Updated March 23 at 2:23pm

T.F. Green runway plan gets FAA OK

Final OK on plan to allow direct West Coast flights a year away


WARWICK – The Federal Aviation Administration gave its preliminary blessing on Tuesday to the Rhode Island Airport Corporation’s preferred plan for increasing capacity at T.F. Green Airport by extending the main runway southward and shifting its shorter crosswind runway.

RIAC’s plan calls for T.F. Green’s main northeast-southwest runway to be expanded with 1,534 feet of additional pavement and a 600-foot safety area. The long-sought additional capacity would allow nonstop flights from T.F. Green to California and Western Europe.

The plan also would require that a bend be put in Main Avenue around the extension, and that the intersection of Airport Road and Post Road be pushed north to Hasbrouck Avenue.

The plan would require the FAA to acquire 11 homes and 10 businesses, with the potential to take up to 201 more homes if the owners approve.

“This is the preferred alternative because it’s the least intrusive with regard to wetlands, the impact on the city, as well as cost and [the number of] home acquisitions,” Patti Goldstein, spokeswoman for RIAC, told Providence Business News today.

Officials estimate that the runway repairs and property acquisitions would cost about $170 million, with 75 percent of the cost picked up by the FAA and the rest covered by RIAC revenue. The total cost, including related private expansion efforts, is projected to top $400 million.

FAA officials will discuss the decision, which had been expected, at a public meeting with residents on June 3 at 6 p.m. at the Crowne Plaza Hotel Providence-Warwick.

Barring complications, FAA is expected to release its draft environmental impact statement on the plan early next year, with a final decision, known as a record of decision, made roughly a year from now.

Kevin Dillon, RIAC’s president and CEO, has said he hopes construction could be completed by 2013. Dillon took the top job at T.F. Green in January 2008, after nearly a decade at the helm of Manchester Boston Regional Airport, where he oversaw a $500 million expansion.

Warwick Mayor Scott Avedisian has expressed reservations about the plan, but also said the preferred alternative was better than other expansion proposals that have been floated previously.

Laurie White, president of the Greater Providence Chamber of Commerce, hailed the FAA’s decision. The chamber long has advocated expanding capacity at T.F. Green.

“Today’s announcement marks an important milestone in working to make T.F. Green Airport regionally competitive and a true engine of economic growth,” White said in a statement.

“In today’s challenging economy, it is more important than ever that we continue to develop and support the state’s transportation infrastructure that is so critically important to continued growth,” she said. “The result will be economic benefits that will yield an important payback for the entire community and state.”

The R.I. Airport Corporation (RIAC) is a quasi-public organization, based at T.F. Green Airport in Warwick, that oversees T.F. Green and the state’s five general aviation airports. Additional information is available at PVDAirport.com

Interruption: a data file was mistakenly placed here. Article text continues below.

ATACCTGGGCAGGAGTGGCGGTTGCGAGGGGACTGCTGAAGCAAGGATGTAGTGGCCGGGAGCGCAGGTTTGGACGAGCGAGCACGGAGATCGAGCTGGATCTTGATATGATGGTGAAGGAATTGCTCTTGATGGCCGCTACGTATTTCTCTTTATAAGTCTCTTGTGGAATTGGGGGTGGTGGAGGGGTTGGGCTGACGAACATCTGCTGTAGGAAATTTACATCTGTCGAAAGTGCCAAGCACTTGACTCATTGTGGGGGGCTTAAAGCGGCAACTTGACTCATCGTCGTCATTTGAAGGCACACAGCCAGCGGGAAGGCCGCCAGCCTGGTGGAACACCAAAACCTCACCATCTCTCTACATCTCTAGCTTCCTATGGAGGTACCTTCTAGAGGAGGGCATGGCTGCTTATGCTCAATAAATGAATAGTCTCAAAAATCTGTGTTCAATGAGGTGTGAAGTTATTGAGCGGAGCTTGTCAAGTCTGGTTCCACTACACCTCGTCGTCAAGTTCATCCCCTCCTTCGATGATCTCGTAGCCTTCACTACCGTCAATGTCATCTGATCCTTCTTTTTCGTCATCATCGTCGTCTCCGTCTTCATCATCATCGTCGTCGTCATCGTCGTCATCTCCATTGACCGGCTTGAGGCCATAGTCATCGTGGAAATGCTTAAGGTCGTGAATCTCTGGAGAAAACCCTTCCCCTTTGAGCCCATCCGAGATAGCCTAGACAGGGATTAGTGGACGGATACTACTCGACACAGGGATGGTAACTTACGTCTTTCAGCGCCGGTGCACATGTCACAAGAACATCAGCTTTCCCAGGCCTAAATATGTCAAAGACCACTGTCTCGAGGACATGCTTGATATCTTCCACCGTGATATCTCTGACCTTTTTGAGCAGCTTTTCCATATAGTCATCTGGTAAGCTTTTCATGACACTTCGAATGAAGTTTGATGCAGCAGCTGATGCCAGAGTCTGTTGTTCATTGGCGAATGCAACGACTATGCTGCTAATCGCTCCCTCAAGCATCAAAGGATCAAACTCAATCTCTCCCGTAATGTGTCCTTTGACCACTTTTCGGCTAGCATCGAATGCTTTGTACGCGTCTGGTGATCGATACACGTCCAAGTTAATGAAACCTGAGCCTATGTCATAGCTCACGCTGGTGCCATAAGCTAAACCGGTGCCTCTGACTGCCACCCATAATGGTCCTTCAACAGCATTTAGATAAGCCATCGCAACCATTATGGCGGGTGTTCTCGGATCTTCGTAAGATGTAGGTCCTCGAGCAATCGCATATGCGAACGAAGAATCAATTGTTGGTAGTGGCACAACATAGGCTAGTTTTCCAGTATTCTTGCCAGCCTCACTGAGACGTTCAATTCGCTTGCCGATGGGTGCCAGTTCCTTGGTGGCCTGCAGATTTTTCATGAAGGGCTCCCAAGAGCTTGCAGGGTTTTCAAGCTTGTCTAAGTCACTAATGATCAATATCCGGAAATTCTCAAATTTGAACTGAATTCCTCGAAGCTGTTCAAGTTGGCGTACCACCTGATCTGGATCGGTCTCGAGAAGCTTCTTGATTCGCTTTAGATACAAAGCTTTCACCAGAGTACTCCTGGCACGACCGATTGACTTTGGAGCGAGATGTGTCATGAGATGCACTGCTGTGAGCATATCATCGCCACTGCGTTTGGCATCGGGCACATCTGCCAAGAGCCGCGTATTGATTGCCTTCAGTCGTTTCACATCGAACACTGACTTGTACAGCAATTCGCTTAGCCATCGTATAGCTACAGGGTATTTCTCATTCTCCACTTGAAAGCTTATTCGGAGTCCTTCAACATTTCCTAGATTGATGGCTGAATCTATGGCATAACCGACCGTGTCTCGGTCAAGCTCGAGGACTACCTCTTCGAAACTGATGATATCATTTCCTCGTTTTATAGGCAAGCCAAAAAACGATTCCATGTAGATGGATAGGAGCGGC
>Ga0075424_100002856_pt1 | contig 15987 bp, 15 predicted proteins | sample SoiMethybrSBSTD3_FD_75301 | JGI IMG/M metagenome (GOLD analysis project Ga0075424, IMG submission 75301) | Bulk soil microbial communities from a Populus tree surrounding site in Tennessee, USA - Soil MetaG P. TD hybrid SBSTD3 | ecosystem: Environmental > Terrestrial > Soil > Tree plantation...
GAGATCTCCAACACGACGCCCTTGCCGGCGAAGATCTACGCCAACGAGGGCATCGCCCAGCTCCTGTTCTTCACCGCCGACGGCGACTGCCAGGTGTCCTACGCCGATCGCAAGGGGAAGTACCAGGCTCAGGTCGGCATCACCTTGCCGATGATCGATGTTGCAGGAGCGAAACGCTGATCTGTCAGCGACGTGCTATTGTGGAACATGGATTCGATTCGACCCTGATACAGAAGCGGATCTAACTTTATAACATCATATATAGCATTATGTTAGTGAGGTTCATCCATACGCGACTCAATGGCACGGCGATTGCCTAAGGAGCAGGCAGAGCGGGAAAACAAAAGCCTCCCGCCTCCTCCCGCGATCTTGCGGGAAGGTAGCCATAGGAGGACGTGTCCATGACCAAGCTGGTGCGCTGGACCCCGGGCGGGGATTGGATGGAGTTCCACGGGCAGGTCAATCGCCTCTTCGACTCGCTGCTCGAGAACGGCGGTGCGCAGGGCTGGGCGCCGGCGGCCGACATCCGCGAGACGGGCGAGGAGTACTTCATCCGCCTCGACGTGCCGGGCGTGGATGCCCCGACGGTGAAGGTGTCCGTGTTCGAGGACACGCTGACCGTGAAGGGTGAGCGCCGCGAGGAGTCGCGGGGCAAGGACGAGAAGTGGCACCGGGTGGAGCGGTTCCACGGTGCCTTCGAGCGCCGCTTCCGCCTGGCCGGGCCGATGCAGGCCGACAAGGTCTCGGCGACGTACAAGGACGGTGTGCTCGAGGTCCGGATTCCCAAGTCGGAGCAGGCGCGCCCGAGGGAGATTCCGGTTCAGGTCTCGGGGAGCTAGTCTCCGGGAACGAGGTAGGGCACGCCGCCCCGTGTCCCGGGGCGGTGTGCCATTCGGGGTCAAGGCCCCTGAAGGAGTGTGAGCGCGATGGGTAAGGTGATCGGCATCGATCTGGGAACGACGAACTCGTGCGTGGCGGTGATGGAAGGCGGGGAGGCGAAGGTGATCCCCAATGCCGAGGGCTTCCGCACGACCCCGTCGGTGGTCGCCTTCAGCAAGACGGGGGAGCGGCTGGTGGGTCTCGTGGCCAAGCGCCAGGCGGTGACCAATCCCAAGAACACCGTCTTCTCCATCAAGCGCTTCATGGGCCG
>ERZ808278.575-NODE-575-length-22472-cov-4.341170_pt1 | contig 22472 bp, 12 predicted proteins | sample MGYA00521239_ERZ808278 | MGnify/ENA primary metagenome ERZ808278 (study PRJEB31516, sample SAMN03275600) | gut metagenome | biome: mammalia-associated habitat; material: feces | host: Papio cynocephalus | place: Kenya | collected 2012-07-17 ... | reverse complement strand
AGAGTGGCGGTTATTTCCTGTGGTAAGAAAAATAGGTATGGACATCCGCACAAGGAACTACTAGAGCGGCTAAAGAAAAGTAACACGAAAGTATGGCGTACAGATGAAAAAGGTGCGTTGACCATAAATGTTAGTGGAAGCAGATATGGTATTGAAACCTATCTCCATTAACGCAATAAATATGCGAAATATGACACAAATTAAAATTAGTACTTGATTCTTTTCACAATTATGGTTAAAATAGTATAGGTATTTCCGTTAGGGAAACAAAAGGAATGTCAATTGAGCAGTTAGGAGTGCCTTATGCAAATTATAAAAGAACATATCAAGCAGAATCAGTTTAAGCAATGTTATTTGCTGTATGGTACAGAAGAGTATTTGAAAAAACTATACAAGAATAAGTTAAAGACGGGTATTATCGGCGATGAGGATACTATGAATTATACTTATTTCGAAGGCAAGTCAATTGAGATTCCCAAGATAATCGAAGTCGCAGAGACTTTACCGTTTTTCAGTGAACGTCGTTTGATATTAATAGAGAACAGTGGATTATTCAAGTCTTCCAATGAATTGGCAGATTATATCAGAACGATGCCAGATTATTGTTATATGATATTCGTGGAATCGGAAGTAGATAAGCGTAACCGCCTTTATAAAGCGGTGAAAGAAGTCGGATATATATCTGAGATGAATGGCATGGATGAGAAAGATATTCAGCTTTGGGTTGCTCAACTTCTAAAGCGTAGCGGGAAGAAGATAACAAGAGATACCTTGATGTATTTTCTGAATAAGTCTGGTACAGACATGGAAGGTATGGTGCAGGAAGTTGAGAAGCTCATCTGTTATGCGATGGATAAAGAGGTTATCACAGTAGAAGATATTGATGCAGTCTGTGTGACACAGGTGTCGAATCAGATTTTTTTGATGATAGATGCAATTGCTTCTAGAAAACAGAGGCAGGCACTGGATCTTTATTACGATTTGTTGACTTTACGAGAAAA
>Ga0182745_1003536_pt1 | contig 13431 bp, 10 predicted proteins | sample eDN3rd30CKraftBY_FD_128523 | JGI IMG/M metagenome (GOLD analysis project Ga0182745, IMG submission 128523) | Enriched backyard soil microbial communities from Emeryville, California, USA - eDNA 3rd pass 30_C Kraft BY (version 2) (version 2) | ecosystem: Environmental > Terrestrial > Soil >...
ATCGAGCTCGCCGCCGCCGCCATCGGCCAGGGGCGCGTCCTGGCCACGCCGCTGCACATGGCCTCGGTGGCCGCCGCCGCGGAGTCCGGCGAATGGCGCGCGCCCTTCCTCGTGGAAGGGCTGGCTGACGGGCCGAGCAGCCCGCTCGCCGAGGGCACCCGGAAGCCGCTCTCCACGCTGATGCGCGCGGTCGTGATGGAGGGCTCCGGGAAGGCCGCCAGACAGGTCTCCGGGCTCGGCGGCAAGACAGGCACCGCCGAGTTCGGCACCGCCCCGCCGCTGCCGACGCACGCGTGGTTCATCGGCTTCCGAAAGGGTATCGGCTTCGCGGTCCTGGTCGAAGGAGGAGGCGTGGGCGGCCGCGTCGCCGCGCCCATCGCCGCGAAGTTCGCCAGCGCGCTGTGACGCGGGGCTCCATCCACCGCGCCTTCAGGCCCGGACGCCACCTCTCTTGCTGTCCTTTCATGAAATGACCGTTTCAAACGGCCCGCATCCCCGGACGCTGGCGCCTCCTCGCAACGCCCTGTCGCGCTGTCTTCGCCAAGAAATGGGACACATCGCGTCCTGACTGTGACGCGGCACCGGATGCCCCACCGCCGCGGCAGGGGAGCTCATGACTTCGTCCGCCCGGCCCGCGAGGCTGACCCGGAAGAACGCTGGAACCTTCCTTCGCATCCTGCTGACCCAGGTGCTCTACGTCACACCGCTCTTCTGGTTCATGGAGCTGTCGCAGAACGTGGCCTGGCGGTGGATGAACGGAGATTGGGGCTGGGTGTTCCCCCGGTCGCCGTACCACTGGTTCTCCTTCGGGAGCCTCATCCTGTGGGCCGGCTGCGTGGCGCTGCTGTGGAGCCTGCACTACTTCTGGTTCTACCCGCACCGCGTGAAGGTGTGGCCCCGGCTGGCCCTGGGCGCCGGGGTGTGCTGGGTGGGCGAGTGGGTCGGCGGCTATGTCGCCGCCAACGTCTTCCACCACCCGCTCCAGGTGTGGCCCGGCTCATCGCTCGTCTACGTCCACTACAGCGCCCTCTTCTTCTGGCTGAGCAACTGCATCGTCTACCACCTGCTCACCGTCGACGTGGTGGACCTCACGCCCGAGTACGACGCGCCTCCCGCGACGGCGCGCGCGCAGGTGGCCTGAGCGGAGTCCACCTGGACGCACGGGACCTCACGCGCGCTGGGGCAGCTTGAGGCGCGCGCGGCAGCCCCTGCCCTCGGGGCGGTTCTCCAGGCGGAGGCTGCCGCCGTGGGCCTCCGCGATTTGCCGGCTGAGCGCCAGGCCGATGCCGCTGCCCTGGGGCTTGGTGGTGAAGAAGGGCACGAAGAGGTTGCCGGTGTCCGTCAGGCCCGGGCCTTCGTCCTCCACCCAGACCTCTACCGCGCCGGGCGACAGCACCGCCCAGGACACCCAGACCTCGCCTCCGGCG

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A most important step forward. T. F. Green is an important economic engine for RI that needs to be competitive in the 21st century.

Wednesday, May 27, 2009 | Report this

Let's not forget other neighorhoods already affected by the noise and pollution--those which the airport will not be buying out or soundproofing. I am sure we will endure more sleepless nights due to those allegedly important late-night flights. How did we ever survive without them? Its just more bad news as far as I am concerned. Any financial benefit will certainly not be enjoyed by me, my neighborhood, my city or my state. Thanks for nothing, FAA.

Wednesday, May 27, 2009 | Report this

The cost for all of this is a little steep and safety is compromised.

RIAC consistently borrows for expansions. With almost $300 million in bonds and loans currently on the books, RIAC's debt service is more than half of its gross. Even if the FAA provides 75% of this $170 million expansion, RIAC will be very hard pressed to float a bond for the remainder. Note that there is another $200 million mentioned in the story. FAA will not fund that piece. Wnen all is said and done, RIAC would need to borrow an additional $238 million. No bond rating agency would ever approve that level of debt.

Another interesting note: Mr. Dillon talks about 600 foot safety areas. FAA standards call for 1,000 foot safety areas. By shoehorning this runway expansion into an area that takes ten or so houses, rather than about 200 houses that such an expansion would normally take, creates a safety issue that does not currently exist. Most crashes occur during landings, not takeoffs. The longer runway actually creates a safety problem because the all-important undershoot areas are comprimised. The current main runway is much safer than the proposed alternative according to FAA safety documents.

Thursday, May 28, 2009 | Report this
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